Do you have a pile of clothes in your closet that you’re not wearing because they’re stained? Sometimes, despite your best efforts to remove stains, they just don’t want to say goodbye. One of my favorite sweatshirts fell victim to a stain recently. I’m not sure when, I’m not sure how, but I know that it was pretty obvious when I wore it, and I was devastated to send it to my mending/stained pile. Fortunately, that sweatshirt’s day of reckoning never arrived, because I decided to renew it with a little indigo dye — and let me tell you, I couldn’t have been happier with the results.
I LOVE tie-dye. I learned to tie-dye in summer camp many moons ago, and in my opinion, tie-dye never goes out of style. There are so many colors and patterns you can use to make your unique vision come to life. And there’s a practical benefit to tie-dye: creating a busy canvas to hides stains! Did you know that Lilly Pulitzer’s iconic colorful shift dresses were born as a way to hide stains from her juice stand in Palm Beach? Gotta love when function and fashion work together.
So today, I’m going to walk you through how you can use shibori and tie-dye techniques to renew your clothes and hide stains. Though I’ve done indigo dyeing in the past, I’m not yet comfortable doing it all from scratch, so lucky for me, there are awesome kits out there that make it easy! I used this one, but you can shop around if you want to check out some other kits. (Just note, you’ll want to prepare your dye according to the instructions that come with it.)
How big is your stain? Where is it located? You’ll have to be aware of this as you embark on finding and folding your desired design. Tie-dye or shibori is a resist dyeing technique, meaning that dye goes places that don’t have a resist. In this case, string or rubber bands or even popsicle sticks or paint stirrers can serve as your “resist.” You’ll want to make sure your stain is not covered by one of these so that it can actually be covered with the dye.
PRO TIP: Make sure what you’re dyeing is made from natural fibers. Cotton, linen, hemp, modal, lyocell, and rayon should all dye fine. If you are trying to dye something made of a synthetic material (like polyester or nylon), you may want to try using RIT dyes that are specially formulated for synthetic fibers.
For this project, I chose to dye a couple of hand towels plagued by makeup stains and the aforementioned sweatshirt that had a random stain near the bottom hem. My indigo dyeing kit came with a little booklet with design ideas, but I also suggest watching some YouTube videos to check out the different kinds of folding techniques. I chose to do a pretty simple line design that I had learned back in camp for one towel, a slightly more complicated resist using blocks that came with the kit for the second towel, and a scrunching technique with the sweatshirt. (Shibori patterns are also awesome to learn and work with, but scrunching can come out really cool too!)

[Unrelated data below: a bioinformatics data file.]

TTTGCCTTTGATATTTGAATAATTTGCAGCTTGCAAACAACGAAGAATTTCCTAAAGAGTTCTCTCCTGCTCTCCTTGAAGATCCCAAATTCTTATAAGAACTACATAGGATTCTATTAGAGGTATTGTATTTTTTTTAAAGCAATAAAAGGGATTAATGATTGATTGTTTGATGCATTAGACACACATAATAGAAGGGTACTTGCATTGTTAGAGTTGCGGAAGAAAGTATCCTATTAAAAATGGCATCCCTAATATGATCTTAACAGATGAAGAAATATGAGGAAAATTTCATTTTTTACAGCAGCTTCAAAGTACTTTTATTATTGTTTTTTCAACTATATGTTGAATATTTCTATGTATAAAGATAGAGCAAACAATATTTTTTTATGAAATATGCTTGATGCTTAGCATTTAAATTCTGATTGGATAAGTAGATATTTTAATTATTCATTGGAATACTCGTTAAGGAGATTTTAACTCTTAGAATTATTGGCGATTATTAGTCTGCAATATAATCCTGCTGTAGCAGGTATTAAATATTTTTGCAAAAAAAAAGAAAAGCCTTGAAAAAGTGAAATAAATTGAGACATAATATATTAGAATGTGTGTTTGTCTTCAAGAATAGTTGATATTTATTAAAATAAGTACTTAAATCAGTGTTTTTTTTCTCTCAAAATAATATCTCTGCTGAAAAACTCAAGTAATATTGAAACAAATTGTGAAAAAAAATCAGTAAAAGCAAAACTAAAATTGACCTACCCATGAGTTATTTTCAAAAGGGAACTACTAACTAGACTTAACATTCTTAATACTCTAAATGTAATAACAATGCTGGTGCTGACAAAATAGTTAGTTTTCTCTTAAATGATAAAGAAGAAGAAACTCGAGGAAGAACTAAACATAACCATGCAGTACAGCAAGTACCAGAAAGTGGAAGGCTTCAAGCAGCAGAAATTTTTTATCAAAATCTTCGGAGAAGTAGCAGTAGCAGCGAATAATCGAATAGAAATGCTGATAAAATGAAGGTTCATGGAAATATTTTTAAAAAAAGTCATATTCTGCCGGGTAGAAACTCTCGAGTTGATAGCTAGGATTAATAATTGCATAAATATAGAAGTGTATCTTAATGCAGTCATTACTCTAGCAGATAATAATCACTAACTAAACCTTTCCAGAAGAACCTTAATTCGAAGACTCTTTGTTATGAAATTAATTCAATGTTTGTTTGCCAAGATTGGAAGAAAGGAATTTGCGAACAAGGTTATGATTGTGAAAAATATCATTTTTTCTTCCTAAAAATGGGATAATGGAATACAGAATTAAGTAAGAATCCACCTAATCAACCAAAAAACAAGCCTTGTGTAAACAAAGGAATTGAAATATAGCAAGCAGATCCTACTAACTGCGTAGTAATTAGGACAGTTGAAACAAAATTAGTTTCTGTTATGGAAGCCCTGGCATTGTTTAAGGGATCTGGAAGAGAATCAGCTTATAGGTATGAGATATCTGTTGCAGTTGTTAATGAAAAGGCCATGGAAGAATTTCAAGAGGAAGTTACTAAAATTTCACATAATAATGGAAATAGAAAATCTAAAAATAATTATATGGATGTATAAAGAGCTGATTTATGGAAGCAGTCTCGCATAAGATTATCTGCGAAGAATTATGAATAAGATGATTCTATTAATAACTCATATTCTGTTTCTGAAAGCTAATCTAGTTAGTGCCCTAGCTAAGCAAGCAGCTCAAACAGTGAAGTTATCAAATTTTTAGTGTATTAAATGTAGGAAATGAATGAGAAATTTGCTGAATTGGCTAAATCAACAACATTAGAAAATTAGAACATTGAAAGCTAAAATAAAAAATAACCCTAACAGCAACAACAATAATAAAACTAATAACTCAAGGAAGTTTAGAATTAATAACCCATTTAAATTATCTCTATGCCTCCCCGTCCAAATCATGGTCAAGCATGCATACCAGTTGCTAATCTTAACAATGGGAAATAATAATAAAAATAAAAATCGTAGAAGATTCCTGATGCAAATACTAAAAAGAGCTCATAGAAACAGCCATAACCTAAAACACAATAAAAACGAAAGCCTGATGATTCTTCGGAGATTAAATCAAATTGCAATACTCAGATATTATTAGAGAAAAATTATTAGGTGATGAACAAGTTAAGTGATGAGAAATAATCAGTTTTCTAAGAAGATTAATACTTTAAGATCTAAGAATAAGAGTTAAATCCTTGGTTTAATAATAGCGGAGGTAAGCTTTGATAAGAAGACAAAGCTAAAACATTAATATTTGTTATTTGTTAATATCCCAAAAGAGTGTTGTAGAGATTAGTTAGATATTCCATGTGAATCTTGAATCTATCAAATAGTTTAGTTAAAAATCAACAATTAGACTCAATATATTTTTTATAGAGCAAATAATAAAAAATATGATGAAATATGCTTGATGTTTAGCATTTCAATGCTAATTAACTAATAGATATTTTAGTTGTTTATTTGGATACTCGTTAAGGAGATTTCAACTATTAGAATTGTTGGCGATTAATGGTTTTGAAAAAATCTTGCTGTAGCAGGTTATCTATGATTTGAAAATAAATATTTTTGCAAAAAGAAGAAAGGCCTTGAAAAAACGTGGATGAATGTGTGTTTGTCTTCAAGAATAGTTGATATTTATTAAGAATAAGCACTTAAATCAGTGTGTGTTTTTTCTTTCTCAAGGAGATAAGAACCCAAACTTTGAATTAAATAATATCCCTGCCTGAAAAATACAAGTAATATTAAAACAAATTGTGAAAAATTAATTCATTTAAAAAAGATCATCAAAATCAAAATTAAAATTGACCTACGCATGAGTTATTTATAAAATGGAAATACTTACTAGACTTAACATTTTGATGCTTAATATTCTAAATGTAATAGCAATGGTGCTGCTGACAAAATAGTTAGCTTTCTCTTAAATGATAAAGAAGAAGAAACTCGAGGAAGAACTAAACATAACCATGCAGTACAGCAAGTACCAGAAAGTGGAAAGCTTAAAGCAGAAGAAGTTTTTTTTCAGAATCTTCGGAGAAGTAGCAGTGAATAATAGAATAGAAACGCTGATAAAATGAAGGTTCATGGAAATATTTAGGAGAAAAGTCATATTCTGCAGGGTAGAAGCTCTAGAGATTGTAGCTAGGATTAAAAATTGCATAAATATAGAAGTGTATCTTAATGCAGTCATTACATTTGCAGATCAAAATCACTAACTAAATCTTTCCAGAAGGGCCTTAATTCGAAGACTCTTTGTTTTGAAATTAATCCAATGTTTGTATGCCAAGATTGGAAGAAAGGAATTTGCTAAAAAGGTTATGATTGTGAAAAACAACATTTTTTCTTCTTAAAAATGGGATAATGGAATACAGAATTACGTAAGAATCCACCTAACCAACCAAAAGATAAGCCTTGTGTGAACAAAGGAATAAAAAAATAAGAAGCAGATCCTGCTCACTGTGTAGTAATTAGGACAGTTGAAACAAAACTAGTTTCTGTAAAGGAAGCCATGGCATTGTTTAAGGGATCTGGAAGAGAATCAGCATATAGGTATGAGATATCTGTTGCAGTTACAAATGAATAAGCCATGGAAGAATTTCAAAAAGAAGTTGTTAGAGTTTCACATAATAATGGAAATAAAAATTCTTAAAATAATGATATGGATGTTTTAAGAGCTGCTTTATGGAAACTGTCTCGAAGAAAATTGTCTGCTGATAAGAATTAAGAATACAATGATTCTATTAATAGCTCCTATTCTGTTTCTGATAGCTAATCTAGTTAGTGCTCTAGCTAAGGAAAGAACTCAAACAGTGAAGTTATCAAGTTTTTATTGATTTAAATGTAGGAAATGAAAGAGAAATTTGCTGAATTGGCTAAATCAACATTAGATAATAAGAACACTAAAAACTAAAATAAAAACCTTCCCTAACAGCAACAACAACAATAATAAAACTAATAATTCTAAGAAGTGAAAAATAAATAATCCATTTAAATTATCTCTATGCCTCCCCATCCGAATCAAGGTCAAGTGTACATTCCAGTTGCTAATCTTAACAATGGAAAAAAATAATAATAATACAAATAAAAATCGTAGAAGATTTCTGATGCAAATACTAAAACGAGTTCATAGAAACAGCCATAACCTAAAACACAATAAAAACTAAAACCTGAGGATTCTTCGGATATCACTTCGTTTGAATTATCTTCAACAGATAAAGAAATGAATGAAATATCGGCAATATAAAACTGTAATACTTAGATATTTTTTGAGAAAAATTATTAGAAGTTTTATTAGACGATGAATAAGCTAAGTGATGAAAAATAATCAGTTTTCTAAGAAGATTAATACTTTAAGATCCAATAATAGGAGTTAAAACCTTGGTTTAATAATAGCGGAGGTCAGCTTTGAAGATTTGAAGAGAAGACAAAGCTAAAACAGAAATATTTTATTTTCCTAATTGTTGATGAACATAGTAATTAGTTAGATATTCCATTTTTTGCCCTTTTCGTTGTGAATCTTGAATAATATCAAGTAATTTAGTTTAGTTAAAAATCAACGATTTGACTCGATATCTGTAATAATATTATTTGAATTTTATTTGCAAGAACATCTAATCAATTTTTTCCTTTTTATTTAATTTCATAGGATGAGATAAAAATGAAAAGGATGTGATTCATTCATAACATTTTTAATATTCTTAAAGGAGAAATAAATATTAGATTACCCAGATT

It’s best to wet your fabric before dipping it in the dye so it can absorb the indigo easier. Or, you can wet it before you fold it. Remember, when you put it in the the dye, you’re dipping it, not soaking it. It will appear green at first, but as the indigo oxidizes in the air, it turns the lovely blue color it’s known for.
Pro Tip: You can build up the intensity of the indigo on your fabric by dipping it multiple times.
I typically dip my fabric around three to five times. Squeeze out any remaining dye that you can once you are satisfied with your dips.
At this point, I usually leave my fabric to sit for a few, then I rinse out any extra dye before removing the resists. Hang it to dry!
Once dry, you can run through the washing machines. There will likely be some dye transfer still, so wash by itself or with other indigo-dyed items.
I adore the way the sweatshirt I scrunched came out. I’ve already been wearing it nearly daily for walks with my dog in the morning and on errands on chilly days. The stain’s not visible anymore! The towels also came out pretty awesome. The windowpane design one I may overdye in the future by dipping it in the indigo without a resist, to give two shades of blue and hide more marks, but for now, I’m really happy with how this all came together.
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